Buddhism: The Rise of Mahayana Buddhism
The Rise of Mahayana Buddhism
The positions advocated by Mahayana [great vehicle] Buddhism, which distinguishes itself from the Theravada and related schools by calling them Hinayana [lesser vehicle], evolved from other of the early Buddhist schools. The Mahayana emerges as a definable movement in the 1st cent.
The bodhisattva is an actual religious goal for lay and monastic Buddhists, as well as the name for a class of celestial beings who are worshiped along with the Buddha. The Mahayana developed doctrines of the eternal and absolute nature of the Buddha, of which the historical Buddha is regarded as a temporary manifestation. Teachings on the intrinsic purity of consciousness generated ideas of potential Buddhahood in all living beings. The chief philosophical schools of Indian Mahayana were the Madhyamika, founded by Nagarjuna (2d cent.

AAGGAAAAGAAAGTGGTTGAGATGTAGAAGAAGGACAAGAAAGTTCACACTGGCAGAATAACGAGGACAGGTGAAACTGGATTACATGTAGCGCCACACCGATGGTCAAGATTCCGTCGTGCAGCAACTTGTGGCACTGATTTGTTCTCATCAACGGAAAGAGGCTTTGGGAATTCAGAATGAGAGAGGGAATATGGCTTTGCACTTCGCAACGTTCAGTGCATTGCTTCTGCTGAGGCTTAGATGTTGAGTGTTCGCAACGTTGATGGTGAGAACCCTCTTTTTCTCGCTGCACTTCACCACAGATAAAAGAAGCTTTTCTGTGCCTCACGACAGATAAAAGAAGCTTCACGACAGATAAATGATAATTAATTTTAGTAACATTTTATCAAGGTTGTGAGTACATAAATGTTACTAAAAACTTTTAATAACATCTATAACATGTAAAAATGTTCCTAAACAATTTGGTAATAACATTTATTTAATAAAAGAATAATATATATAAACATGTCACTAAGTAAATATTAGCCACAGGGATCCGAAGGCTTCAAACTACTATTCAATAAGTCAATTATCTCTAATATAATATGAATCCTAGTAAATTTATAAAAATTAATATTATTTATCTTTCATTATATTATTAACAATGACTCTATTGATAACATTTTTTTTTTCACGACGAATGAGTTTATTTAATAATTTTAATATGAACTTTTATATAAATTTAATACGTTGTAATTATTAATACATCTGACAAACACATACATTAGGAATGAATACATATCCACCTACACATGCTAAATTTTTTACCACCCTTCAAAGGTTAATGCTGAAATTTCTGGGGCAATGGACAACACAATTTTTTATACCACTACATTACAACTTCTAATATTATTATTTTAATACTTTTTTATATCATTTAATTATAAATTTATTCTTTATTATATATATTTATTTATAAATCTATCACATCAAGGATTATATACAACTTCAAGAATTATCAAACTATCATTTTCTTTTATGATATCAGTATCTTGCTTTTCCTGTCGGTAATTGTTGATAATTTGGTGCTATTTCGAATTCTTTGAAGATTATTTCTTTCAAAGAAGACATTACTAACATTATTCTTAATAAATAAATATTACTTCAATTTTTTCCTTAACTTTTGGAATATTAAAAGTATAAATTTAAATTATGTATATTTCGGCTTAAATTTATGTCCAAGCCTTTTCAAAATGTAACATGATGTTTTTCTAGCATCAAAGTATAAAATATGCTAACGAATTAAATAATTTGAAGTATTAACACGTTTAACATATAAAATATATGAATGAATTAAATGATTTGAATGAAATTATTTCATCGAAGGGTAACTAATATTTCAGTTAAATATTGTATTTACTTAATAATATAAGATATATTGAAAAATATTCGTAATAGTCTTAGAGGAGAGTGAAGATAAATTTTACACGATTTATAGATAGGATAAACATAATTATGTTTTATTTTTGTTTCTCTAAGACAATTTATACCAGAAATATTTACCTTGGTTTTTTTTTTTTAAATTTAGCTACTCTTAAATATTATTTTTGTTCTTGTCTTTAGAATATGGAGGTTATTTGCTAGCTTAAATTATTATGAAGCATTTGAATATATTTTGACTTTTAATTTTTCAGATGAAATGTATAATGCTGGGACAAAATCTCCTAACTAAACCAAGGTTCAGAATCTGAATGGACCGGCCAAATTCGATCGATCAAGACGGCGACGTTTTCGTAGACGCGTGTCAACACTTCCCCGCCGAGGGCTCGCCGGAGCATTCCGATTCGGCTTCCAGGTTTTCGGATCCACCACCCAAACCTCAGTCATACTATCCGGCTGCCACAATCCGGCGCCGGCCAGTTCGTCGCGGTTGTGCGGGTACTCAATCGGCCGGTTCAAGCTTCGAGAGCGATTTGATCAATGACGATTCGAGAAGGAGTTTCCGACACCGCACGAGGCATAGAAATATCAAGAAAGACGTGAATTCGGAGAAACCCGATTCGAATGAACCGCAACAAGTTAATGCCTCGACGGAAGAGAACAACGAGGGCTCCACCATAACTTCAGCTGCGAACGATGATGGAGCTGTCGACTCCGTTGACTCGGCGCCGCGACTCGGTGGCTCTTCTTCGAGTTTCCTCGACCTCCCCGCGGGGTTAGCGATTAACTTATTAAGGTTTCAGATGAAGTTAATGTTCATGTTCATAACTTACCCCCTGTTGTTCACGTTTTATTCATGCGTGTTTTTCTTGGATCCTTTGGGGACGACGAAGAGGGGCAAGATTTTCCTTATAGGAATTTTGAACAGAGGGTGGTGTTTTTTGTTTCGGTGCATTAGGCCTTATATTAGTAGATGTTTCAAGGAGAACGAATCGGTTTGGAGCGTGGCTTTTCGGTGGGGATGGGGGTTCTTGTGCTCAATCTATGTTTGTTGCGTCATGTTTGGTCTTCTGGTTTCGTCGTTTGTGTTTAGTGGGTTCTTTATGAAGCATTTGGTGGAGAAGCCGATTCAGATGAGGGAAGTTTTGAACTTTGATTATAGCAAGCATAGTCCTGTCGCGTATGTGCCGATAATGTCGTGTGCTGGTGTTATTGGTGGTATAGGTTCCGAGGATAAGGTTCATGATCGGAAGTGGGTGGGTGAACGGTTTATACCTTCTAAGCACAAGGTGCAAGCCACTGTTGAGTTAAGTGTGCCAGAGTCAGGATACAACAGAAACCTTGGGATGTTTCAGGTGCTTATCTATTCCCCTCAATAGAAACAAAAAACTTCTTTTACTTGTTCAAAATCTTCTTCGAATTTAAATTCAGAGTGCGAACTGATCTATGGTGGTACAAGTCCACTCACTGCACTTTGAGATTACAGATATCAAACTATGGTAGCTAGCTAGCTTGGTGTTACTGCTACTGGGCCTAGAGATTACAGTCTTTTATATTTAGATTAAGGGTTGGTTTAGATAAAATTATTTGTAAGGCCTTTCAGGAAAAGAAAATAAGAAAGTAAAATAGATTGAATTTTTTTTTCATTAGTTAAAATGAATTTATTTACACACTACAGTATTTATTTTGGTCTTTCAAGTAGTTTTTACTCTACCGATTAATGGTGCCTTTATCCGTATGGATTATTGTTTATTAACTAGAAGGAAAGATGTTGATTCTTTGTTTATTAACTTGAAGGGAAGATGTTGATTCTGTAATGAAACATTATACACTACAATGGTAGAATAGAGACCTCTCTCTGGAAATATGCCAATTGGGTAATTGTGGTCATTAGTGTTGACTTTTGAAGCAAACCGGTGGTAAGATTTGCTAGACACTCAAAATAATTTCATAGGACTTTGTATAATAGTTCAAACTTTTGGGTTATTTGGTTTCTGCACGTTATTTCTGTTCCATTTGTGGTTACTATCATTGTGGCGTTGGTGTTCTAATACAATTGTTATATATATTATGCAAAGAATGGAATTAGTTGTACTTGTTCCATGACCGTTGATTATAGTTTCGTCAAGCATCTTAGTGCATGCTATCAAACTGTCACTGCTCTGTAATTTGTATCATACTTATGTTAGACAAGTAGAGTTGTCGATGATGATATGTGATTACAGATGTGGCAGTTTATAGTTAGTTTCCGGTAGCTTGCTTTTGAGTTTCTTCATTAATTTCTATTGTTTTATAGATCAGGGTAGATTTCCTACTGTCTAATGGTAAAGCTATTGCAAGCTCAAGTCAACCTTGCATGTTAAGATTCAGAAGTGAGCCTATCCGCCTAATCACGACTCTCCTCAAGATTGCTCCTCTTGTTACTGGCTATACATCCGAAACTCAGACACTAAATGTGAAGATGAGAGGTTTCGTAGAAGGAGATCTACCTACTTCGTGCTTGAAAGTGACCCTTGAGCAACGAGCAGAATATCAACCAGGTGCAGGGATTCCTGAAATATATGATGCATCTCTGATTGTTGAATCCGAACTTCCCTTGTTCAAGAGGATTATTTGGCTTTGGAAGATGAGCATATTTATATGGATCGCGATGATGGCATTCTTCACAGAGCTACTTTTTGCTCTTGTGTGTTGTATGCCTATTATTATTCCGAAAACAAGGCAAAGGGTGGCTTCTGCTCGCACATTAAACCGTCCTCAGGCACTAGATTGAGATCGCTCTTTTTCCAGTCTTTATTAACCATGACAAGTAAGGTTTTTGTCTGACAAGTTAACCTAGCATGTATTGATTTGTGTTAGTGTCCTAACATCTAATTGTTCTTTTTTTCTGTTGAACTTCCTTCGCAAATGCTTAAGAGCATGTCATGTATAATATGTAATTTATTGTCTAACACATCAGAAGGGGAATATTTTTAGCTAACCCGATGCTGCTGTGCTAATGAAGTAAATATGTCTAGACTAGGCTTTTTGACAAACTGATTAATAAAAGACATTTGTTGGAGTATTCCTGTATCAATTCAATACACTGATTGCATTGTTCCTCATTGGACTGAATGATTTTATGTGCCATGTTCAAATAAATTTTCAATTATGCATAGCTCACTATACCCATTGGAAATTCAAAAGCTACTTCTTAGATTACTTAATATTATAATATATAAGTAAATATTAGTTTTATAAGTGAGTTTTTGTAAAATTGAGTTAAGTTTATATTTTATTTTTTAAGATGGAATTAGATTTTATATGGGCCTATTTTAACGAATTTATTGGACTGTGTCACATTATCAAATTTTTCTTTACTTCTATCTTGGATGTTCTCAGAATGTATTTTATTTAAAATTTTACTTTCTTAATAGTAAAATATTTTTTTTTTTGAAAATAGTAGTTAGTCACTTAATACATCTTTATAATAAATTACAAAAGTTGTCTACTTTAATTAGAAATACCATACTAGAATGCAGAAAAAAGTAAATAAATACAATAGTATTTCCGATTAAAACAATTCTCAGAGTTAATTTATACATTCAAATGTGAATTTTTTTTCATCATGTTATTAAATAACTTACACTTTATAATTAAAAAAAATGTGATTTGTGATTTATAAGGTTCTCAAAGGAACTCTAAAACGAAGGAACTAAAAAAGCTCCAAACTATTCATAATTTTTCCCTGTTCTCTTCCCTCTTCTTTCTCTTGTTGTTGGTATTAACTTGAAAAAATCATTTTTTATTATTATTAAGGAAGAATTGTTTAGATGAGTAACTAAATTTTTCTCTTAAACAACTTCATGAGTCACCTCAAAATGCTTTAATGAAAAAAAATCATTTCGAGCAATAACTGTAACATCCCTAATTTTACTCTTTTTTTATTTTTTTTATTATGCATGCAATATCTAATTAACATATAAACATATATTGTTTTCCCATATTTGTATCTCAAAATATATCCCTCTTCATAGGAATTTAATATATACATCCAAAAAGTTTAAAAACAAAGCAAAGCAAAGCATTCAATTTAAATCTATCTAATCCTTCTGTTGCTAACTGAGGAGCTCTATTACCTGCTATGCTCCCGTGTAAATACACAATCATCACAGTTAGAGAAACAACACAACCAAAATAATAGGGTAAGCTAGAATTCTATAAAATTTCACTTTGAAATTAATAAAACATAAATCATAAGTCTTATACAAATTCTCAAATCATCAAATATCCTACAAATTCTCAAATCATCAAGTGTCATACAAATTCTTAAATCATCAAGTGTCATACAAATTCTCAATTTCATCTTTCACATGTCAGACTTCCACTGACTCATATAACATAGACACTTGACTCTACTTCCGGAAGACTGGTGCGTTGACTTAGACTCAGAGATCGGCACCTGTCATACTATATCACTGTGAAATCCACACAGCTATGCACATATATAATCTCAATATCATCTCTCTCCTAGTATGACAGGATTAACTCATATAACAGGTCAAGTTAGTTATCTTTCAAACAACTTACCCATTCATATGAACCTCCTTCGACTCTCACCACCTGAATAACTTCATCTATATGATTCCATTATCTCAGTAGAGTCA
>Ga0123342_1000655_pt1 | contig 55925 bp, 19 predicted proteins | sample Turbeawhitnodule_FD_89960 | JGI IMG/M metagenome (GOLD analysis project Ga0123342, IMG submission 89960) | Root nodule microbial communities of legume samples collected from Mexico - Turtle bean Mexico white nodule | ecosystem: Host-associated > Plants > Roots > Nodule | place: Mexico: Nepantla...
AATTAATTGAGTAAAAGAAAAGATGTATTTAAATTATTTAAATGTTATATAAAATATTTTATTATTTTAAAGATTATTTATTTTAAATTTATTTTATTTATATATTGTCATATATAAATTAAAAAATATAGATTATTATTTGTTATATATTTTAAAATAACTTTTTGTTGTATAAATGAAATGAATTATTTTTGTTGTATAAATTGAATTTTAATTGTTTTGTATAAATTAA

Sections in this article:
- The Spread of Buddhism
- The Rise of Mahayana Buddhism
- Early Buddhism
- Basic Beliefs and Practices
The Columbia Electronic Encyclopedia, 6th ed. Copyright © 2023, Columbia University Press. All rights reserved.
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